UUs cheer legalization of gay marriage in New Hampshire
‘Live Free or Die’ state now place to ‘Live Free and Marry’
Both bodies had voted earlier to approve same-sex marriage, but Lynch wanted additional language that would allow religious organizations that were opposed to same-sex marriage not to perform those ceremonies. The legislature complied and he signed the new measure.
New Hampshire joins Connecticut, Maine, Massachusetts, Iowa, and Vermont in providing marriage benefits to gays and lesbians. Marriages in New Hampshire can begin January 1, 2010.
UUs have long been on the front lines of the campaign for same-sex marriage in New Hampshire. The Rev. Mary Wellemeyer, of the UU Church of Manchester, said Thursday, “The mood here is ebullient. Everybody seems to have now decided that this action on marriage is consistent with the way we do things in the ‘Live Free or Die’ state. This is about people being able to live free and marry.”
She said members of her congregation have been active in advocating for marriage equality. A member of the congregation, Robert Thompson, is in the New Hampshire House and served as a floor manager for debate on the marriage bill. “We also have about eight to ten members of our congregation who showed up any time they were asked to at the capital.” She noted that civil unions only went into effect in New Hampshire on January 1, 2008.
The first chance that the Rev. Kendra Ford at First UU Society of Exeter, had to celebrate was at a program council meeting Wednesday night in the parsonage. “We got out the rainbow flags and we found a stack of colored paper crowns in the religious education rooms and we put them on and had our meeting. I expect we’ll celebrate for a few days.”
Her congregation also has two members in the House, Donna Schlachman and John Henson. Another member, David Weber, is on the New Hampshire Freedom to Marry board, a statewide group advocating for marriage equality. “They’ve been a steady presence in the congregation about this issue,” said Ford. Schlachman and Weber were also instrumental years ago in helping the congregation achieve “Welcoming Congregation” status, a designation meaning that the congregation had completed the UUA’s Welcoming Congregation program and is intentionally welcoming to gay, lesbian, bisexual, and transgender people.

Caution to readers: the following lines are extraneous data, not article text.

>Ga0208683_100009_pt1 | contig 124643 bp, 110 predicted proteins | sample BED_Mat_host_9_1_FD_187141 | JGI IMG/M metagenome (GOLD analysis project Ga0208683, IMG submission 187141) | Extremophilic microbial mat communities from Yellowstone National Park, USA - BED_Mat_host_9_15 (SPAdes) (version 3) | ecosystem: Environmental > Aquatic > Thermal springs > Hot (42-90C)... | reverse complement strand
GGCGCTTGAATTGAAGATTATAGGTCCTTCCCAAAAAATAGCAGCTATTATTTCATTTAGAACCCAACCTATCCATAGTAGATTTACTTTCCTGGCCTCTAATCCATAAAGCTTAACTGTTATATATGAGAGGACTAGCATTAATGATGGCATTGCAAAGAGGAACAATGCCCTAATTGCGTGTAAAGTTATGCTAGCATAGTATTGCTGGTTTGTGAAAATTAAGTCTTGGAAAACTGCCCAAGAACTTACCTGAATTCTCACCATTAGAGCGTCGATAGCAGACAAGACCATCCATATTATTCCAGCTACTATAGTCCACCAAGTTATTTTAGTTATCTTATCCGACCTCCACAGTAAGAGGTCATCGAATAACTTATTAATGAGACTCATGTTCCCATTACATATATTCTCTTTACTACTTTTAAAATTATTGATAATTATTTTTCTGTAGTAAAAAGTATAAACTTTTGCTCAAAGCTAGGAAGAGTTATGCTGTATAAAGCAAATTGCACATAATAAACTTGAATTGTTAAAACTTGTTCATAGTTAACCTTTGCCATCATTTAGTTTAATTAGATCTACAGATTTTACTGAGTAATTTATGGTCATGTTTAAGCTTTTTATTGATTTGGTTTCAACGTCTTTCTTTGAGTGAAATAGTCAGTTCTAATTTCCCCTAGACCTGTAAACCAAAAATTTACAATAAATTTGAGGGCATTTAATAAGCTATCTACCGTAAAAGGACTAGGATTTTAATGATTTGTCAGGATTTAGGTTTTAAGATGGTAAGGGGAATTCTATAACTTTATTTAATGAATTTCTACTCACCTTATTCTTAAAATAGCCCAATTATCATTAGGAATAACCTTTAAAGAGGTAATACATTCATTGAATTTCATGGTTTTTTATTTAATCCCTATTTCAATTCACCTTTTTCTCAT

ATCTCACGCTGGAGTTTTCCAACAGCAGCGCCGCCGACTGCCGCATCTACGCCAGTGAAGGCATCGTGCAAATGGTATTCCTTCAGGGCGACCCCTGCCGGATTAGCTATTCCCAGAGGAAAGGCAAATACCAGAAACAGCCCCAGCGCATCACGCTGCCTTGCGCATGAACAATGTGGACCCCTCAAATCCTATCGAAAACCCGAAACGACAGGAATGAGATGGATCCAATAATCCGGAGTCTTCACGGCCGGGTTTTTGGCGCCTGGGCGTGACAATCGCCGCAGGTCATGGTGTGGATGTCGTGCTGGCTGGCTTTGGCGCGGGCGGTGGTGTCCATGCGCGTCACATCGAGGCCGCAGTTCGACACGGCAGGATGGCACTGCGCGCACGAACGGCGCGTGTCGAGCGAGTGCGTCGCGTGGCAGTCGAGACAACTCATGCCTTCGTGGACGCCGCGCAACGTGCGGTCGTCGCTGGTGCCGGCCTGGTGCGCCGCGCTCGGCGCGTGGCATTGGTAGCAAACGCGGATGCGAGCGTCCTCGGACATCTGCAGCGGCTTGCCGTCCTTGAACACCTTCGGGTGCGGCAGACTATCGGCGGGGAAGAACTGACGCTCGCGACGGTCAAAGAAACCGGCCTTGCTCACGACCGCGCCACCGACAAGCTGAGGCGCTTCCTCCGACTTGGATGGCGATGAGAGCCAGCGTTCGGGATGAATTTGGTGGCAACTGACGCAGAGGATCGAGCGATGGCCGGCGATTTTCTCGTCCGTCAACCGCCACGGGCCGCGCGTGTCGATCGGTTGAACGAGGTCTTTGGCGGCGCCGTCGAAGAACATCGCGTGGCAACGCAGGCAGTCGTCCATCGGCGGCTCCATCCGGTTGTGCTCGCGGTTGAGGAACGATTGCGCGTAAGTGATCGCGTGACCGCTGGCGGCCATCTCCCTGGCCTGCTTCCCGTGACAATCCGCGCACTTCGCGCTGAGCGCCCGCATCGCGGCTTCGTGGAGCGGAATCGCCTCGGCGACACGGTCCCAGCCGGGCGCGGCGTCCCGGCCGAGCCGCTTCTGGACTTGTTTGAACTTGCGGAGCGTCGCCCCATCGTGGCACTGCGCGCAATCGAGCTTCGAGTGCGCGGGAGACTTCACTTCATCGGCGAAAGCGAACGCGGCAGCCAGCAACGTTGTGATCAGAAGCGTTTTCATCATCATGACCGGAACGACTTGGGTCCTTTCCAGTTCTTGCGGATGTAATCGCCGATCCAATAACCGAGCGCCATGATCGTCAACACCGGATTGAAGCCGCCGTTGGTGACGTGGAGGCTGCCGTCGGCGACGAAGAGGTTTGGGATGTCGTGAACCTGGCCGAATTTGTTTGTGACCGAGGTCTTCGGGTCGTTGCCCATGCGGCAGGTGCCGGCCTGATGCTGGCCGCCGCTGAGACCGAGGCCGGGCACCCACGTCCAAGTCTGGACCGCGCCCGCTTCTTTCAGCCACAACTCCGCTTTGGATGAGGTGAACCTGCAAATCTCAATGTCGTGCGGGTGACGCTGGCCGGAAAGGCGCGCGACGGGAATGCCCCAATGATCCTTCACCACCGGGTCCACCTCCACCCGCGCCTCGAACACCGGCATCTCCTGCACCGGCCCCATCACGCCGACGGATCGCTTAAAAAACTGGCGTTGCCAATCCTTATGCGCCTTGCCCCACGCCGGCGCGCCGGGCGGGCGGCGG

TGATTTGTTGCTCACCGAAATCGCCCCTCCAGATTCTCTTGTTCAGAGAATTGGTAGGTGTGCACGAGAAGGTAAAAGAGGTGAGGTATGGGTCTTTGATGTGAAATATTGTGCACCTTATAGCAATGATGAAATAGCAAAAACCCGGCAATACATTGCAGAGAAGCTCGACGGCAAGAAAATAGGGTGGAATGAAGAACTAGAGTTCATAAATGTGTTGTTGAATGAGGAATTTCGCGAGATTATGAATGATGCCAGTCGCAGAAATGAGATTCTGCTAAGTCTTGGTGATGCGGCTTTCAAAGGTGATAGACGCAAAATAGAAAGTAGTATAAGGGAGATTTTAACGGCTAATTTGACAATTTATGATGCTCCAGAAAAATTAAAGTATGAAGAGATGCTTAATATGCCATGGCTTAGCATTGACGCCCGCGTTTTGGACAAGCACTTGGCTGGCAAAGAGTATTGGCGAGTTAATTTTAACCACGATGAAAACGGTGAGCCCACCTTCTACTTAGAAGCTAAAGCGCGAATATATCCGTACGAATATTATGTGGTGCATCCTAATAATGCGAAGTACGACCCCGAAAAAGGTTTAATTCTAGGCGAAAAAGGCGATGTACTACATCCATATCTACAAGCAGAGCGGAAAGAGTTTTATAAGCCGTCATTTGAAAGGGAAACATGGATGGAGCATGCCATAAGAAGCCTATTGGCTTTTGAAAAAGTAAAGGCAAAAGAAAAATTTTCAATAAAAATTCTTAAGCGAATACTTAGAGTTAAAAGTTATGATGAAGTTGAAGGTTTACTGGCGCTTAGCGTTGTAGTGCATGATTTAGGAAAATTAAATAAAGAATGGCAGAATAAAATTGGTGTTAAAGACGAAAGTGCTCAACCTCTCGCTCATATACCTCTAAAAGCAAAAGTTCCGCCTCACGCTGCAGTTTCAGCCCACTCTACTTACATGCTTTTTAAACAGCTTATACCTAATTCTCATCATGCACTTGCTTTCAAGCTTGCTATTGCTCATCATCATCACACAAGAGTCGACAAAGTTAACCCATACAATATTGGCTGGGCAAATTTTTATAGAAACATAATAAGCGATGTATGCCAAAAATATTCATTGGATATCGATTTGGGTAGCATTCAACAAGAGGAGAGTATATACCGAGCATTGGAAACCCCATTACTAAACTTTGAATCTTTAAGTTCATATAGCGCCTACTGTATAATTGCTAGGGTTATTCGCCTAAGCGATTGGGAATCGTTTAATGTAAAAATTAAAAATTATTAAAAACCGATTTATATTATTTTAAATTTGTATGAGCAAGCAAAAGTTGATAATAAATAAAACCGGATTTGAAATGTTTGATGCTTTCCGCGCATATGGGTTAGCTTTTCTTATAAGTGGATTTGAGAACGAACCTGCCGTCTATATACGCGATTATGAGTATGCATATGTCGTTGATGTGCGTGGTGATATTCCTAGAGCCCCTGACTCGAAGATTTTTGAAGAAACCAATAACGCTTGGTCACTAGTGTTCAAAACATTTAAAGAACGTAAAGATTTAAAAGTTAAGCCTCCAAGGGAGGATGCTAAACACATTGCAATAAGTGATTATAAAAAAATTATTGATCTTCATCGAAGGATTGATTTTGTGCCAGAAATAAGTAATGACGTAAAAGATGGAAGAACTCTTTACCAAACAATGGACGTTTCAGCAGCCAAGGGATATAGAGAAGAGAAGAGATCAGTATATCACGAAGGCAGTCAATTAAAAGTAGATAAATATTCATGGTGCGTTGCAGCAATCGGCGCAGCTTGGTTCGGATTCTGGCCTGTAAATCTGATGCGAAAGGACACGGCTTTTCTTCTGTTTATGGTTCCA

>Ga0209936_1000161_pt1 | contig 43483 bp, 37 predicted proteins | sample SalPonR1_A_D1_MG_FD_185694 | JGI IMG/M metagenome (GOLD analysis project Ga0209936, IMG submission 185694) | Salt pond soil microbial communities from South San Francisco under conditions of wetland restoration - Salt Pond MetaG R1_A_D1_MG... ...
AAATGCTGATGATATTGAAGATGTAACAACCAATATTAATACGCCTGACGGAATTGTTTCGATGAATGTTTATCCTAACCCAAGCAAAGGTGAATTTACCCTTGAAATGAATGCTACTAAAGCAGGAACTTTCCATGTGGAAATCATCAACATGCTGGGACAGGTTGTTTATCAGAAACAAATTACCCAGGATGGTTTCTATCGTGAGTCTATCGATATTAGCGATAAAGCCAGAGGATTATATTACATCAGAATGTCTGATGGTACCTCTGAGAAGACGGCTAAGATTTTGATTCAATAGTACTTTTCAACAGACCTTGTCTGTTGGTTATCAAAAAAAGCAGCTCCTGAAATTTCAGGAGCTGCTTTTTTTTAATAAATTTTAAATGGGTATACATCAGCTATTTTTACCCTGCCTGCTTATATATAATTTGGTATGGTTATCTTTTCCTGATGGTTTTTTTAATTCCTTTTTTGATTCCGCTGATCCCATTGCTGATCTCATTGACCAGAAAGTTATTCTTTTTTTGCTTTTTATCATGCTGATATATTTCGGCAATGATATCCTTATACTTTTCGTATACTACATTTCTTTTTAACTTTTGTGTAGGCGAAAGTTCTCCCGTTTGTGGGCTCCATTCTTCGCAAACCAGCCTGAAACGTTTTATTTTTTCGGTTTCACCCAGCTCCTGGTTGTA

Ford added, “Yesterday I had a conversation with someone and we were chuckling over the irony that New Hampshire has marriage equality before California. Those states are archetypically conservative and liberal, but it’s much more complicated than that. I hope we will begin to notice that the simplicity with which we view those terms will start to break down and we will start to see everyone’s understanding of the world is much more complicated.”
UUA President William G. Sinkford issued a statement Wednesday in support of New Hampshire's new marriage law, saying, “I am overjoyed that New Hampshire has joined the growing number of states with inclusive marriage laws. This is another victory for civil rights in America. More and more fair-minded citizens believe that same-sex couples and their families deserve legal recognition and protection, and that conviction is cause for joy and celebration.”
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